Construction started in March 2019 (STIP project I-5507) will add a tolled Express Lane in each direction of Interstate 485 between the systems interchange with I-77 and the Monroe Expressway (Toll U.S. 74). The State Transportation Improvement Program funded the $289.5 million project in 2015. The lanes will be implemented by the N.C. Turnpike Authority and include a new interchange at Weddington Road in Matthews and improvements to the exchange with John Street (Exit 52). Work runs through 2022.
As of March 2002, two sections of Interstate 485 were open to traffic: Three miles of the northeastern section connecting I-85 with N.C. 49, and the southern section linking N.C. 160 west of I-77 with N.C. 51 east of Charlotte. Interstate 485 was extended northeast to Lawyers Road, north of U.S. 74, by August 2002. Construction continued to N.C. 218. (Thanks to Ayan Kayal for providing the construction update.)
An additional 7.5 miles of the Charlotte Outer Loop, between Albemarle Road (N.C. 24-27) and N.C. 49, were completed on September 3, 2003. A series of weather related delays pushed back the planned opening of this segment initially from July 1 to mid-August 2003.3 Joining I-85 with University City, the six lane freeway took 2.5 years to complete and cost $55.4 million.4 Interchanges along this section were built at Rocky River and Harrisburg Roads.
Interstate 485 was slated to open five miles from N.C. 49 to Lawyers Road at Mint Hill by mid-October 2003. However engineering difficulties encountered with bridge design4 as well with problems associated with plans for sewer pipes hampered work on the segment.5 Delays caused by heavy rains during the Winter and Spring of 2003 pushed the planned opening beyond the scheduled date of July 1. The Mint Hill segment of I-485 ultimately opened to traffic on November 19, 2003. This ribbon cutting increased the total mileage of Interstate 485 to 39 miles, or about 60 percent complete.2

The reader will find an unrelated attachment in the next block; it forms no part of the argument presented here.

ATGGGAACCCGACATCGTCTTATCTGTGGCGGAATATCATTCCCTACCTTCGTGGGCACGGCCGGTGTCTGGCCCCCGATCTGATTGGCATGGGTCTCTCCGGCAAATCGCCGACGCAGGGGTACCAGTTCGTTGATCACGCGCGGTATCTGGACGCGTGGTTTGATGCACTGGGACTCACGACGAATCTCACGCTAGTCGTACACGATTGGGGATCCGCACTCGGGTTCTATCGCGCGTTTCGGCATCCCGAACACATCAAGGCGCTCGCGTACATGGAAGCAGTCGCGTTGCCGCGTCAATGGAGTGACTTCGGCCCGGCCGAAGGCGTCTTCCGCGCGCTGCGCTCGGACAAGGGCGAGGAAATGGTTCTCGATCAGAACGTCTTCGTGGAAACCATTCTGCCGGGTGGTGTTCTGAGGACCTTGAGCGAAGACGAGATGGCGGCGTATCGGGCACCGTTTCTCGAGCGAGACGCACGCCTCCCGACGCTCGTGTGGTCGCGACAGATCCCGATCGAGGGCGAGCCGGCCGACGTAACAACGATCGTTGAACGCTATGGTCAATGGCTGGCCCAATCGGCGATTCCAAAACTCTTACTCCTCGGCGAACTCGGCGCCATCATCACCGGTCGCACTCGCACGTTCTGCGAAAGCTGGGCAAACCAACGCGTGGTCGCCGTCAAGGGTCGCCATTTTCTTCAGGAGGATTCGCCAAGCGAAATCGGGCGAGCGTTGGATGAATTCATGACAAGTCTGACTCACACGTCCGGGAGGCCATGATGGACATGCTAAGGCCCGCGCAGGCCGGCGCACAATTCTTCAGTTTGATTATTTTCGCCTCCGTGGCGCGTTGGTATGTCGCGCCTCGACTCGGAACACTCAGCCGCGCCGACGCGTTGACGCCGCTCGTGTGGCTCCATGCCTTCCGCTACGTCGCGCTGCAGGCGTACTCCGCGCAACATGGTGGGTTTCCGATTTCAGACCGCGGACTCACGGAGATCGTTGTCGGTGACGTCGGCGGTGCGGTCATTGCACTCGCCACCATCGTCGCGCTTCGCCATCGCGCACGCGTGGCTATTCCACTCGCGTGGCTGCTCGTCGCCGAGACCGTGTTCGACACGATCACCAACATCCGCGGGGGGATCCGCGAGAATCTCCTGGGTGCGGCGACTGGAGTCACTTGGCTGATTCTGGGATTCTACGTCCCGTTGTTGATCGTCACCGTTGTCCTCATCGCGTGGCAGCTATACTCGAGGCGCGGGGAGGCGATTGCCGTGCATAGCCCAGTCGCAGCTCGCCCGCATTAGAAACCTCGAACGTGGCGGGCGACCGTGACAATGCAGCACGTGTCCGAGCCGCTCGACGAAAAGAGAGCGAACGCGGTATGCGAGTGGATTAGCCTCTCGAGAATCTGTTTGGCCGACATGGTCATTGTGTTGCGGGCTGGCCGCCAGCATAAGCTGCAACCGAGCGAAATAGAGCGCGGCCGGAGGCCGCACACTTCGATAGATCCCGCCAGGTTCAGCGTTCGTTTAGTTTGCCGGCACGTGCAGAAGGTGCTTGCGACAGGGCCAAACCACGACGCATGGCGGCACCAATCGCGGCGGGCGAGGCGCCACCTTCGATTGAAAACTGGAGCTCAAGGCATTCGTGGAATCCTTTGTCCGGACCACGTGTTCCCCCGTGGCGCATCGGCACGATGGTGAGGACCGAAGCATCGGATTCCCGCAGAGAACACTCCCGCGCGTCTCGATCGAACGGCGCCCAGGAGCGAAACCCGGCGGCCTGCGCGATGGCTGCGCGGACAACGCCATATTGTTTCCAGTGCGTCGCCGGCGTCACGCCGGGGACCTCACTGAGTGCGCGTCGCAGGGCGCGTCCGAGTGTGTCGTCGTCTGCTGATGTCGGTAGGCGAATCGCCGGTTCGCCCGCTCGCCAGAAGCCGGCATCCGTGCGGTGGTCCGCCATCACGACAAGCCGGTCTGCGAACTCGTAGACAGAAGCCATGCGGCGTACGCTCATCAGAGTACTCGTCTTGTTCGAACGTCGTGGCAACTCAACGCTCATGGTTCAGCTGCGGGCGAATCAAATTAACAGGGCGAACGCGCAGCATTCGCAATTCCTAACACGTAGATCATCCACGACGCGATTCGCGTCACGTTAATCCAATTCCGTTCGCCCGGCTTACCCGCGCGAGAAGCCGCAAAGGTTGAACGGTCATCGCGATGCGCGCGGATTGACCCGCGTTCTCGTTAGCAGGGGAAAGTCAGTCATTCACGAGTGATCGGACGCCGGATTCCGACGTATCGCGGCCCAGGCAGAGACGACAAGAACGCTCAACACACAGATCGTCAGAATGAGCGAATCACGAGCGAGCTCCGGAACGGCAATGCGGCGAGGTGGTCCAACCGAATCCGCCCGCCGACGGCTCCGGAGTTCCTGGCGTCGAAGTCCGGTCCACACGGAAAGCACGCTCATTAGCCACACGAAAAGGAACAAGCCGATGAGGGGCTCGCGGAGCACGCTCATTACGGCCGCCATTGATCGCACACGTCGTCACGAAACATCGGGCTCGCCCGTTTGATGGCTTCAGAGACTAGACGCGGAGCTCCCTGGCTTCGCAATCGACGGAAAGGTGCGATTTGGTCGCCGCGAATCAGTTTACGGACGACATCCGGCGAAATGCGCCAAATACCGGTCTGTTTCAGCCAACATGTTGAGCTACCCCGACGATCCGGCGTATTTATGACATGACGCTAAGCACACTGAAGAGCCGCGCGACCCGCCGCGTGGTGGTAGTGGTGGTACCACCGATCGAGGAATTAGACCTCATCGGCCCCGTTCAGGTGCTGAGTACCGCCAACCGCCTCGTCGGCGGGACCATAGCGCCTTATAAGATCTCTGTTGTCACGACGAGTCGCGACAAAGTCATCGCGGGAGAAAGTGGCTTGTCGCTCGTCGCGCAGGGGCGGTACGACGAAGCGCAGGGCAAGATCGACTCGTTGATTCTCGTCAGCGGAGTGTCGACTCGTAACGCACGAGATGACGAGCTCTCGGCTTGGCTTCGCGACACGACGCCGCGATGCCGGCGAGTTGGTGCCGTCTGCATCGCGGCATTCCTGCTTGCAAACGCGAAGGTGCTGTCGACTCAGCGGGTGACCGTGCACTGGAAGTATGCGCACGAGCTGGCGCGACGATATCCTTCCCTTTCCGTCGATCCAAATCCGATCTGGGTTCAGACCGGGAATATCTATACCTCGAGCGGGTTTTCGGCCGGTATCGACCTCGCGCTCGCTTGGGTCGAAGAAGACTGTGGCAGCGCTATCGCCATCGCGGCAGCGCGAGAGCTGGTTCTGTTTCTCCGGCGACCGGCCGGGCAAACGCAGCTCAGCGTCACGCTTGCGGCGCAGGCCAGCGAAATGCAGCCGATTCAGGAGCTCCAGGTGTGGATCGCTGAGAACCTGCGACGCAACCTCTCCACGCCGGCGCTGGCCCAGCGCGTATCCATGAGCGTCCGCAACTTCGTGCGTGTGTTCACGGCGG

The aforementioned weather delays also pushed back the construction schedule on the southwestern leg of the Charlotte Outer Loop. This 7.4-mile section extended I-485 to Wilkinson Boulevard and Interstate 85.2 Anticipated to open in December 2003 and then March 2004, the Beltway between I-77 and I-85 finally did October 19, 2004.6 Interchanges along the stretch were built at Arrowood Road, N.C. 160 (Steele Creek Road), Wilkinson Boulevard and I-85. The $100 million, six-lane project also provided an alternate route to Wilkinson Boulevard for Billy Graham Parkway (former U.S. 521) into Charlotte Douglas International Airport (CLT).5 With 47 miles finished at this time, Interstate 485 was 70% complete.3
Construction of the cloverstack joining I-85 and I-485 in western Charlotte. The exchange opened on October 19, 2004, when the beltway debuted to motorists southward to Arrowood Road (Exit 3) and Interstate 77. 10/05/01